– Through Facebook I met Åsbjørg, who at that time was doing tango duets with Karl, bandoneon and violin. Karl had just returned from Buenos Aires and wanted to continue playing tango. I contacted them, there was a good vibe among the three of us and we decided to continue with the project. Now we are constantly looking for different ways to play the tangos we love. We treat the melodies with a more contrapunctual style, we expand the harmonic language and we combine the tuttis and the solos in more unusual ways.

-And the arrangements?

-Before I was more interested in capturing my vision and sound. Today I aim towards a result bearing the fruits of group collaboration. When each member brings their own vision, the result is infinitely richer and more complex. I am always surprised by the unexpected things that appear in a process of collective creation and the total is always greater than the sum of the parts. I am also more open to playing traditional tangos, although I am interested in always saying something of my own, something coherent with the way we live today, our way of understanding music, which is not the same as it was 50 years ago. Before, maybe I needed to distance myself from the traditional repertoire to find my voice. Today I think how my grandfather would say: tango is tango, it does not matter if it’s from yesterday or today.

The reference to Alberto Castillo opens the way for an almost obvious question:

-The European public, the listeners of your music, your own companions, do they have any idea who Alberto Castillo was?

-The milongueros and the people who know tango of course know who Castillo was. For European musicians, the reference is more Astor Piazzolla. But even those who know him are surprised at the magnitude of his figure when I show them audiovisual and documentary material of the time. Being the grandson of Castillo for me was always a blessing and a joy. Being able to meet such an artist and receive part of his legacy fills me with pride. And some of the tangos in our album are part of my grandfather’s repertoire.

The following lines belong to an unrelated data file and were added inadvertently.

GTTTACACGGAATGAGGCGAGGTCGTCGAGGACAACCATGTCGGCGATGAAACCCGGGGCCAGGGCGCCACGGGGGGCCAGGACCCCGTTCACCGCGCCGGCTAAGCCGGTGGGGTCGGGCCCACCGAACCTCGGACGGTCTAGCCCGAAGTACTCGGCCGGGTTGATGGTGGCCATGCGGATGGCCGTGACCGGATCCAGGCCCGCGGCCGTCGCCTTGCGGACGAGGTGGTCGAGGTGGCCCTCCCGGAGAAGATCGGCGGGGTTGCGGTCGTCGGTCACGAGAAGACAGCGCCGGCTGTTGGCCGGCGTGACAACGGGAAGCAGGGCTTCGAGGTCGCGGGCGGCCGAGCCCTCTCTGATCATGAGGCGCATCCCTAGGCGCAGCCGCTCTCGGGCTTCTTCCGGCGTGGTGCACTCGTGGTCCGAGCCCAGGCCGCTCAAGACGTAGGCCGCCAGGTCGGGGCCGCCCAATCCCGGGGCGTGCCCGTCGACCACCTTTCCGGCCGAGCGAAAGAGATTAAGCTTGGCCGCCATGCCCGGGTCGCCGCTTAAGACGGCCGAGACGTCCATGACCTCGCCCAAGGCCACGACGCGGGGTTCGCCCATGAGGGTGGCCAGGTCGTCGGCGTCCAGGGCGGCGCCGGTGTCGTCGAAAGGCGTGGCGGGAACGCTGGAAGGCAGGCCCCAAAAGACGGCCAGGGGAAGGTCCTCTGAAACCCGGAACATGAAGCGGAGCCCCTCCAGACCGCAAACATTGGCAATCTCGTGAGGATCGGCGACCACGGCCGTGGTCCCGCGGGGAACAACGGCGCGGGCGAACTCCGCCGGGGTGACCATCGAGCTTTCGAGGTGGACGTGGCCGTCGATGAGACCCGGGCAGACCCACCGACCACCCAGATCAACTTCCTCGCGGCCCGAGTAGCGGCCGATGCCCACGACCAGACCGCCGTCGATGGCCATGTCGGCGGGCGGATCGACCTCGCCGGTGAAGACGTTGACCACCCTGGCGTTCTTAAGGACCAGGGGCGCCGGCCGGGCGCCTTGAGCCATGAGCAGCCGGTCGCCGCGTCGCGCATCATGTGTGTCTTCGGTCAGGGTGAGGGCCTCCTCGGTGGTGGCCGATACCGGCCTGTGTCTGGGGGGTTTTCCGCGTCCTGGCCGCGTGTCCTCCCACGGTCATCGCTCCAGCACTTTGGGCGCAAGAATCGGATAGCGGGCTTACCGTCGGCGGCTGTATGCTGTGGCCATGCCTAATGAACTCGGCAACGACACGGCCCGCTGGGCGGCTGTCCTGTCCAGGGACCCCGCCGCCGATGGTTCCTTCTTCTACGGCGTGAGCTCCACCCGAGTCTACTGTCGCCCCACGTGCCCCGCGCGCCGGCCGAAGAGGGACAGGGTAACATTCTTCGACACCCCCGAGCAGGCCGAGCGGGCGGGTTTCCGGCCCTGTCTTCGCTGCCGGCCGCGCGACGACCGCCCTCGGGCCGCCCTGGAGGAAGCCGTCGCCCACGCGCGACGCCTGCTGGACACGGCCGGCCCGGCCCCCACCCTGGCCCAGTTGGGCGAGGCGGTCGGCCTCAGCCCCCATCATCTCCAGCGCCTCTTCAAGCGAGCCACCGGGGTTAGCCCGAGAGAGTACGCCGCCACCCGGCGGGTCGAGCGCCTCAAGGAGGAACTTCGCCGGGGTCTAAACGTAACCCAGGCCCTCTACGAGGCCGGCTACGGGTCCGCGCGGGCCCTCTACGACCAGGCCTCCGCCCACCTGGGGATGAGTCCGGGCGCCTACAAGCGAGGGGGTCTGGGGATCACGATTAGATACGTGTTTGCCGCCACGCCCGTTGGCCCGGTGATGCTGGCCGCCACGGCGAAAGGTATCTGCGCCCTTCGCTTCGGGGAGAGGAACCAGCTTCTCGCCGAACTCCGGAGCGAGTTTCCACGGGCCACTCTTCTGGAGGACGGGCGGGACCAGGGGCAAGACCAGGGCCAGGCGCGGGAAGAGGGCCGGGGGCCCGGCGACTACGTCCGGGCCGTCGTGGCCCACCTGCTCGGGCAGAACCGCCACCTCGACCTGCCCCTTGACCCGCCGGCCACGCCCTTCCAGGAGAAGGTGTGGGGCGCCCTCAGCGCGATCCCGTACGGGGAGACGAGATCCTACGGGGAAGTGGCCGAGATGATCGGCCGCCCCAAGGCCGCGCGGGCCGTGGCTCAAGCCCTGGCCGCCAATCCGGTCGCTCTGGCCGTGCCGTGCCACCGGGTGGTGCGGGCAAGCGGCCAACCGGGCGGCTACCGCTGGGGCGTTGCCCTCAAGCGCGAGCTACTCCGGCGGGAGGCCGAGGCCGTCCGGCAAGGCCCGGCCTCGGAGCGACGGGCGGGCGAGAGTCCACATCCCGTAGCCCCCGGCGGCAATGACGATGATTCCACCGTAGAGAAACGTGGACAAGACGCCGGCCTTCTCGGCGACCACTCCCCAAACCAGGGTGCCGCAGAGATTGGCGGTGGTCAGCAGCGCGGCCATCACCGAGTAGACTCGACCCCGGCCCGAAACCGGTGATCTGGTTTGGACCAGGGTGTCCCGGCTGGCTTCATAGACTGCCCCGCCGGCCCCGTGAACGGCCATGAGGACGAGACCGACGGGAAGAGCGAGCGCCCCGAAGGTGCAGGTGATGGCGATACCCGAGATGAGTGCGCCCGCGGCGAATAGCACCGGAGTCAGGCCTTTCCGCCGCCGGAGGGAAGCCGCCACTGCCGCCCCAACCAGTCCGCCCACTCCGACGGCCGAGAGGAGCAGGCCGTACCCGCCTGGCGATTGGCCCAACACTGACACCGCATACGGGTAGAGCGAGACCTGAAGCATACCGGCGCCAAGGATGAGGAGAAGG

In that catalog of songs, Castillo included “Así se baila el tango”, a tango that said “What do pitucos, lamidos and sushetas know, what do they know what tango is, what they know about the beat …”. It was like a challenge, that he sang with a provocative air, pointing to those who resisted his style. He achieved his goal to such a point that more than once the last measures had the echo of a noisy fight in the audience. Meanwhile, on stage, dominating the situation, Castillo broke the molds, loosening his tie, accompanying the modulation of his voice with the profile of his hands and moving the microphone as Elvis Presley would do years later.

Here you can see and hear, at 43 seconds, after a few bars of “El choclo”:

(Alberto Castillo plays – “Así se baila el tango”)

And now let´s enjoy the recording that, 70 years later, made his grandson playing piano with El Muro Tango:

I was lucky to meet Alberto Castillo. And I did a story, which was published in Gente magazine in October 1965. I remember it was a torrent. He talked, he stopped, he gesticulated, he sat down, he hit me in the hand while I took notes, he came back to stop. And he repeated a hose:

-I do not know if you understand me … I do not know if I explain myself …

It was perfectly explained, of course:

-I am necessary. I am not indispensable, because I am neither bread nor noodles. But I am necessary, I transmit. The public is going to see me looking for something and I give it to them. Something simple, easy. Mine is not stern. Do you realize what I’m telling you? I cause euphoria. Let’s see if I’m like those who play tango for themselves! Piazzolla? He went too far. You do not have to play for later, you have to play for now. Thrill. And he makes you think.

We were talking in his apartment on Riobamba street, but it was as if he were on stage. He went, he came, he moved his arms: